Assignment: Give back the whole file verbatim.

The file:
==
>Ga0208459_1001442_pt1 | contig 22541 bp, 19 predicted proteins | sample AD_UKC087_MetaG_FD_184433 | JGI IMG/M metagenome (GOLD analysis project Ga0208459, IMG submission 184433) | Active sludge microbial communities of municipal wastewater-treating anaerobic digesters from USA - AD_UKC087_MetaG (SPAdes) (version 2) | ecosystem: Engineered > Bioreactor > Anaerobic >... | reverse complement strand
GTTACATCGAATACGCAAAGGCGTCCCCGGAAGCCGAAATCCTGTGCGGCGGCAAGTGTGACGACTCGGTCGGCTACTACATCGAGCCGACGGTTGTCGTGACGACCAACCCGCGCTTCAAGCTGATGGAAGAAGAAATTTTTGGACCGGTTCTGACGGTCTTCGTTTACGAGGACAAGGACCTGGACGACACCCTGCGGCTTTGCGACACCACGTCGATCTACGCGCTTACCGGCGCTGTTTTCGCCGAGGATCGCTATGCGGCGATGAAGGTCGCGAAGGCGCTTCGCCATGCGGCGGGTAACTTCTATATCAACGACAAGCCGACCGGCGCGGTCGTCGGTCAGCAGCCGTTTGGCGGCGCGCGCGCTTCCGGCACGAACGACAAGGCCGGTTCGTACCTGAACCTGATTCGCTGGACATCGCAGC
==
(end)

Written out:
>Ga0208459_1001442_pt1 | contig 22541 bp, 19 predicted proteins | sample AD_UKC087_MetaG_FD_184433 | JGI IMG/M metagenome (GOLD analysis project Ga0208459, IMG submission 184433) | Active sludge microbial communities of municipal wastewater-treating anaerobic digesters from USA - AD_UKC087_MetaG (SPAdes) (version 2) | ecosystem: Engineered > Bioreactor > Anaerobic >... | reverse complement strand
GTTACATCGAATACGCAAAGGCGTCCCCGGAAGCCGAAATCCTGTGCGGCGGCAAGTGTGACGACTCGGTCGGCTACTACATCGAGCCGACGGTTGTCGTGACGACCAACCCGCGCTTCAAGCTGATGGAAGAAGAAATTTTTGGACCGGTTCTGACGGTCTTCGTTTACGAGGACAAGGACCTGGACGACACCCTGCGGCTTTGCGACACCACGTCGATCTACGCGCTTACCGGCGCTGTTTTCGCCGAGGATCGCTATGCGGCGATGAAGGTCGCGAAGGCGCTTCGCCATGCGGCGGGTAACTTCTATATCAACGACAAGCCGACCGGCGCGGTCGTCGGTCAGCAGCCGTTTGGCGGCGCGCGCGCTTCCGGCACGAACGACAAGGCCGGTTCGTACCTGAACCTGATTCGCTGGACATCGCAGC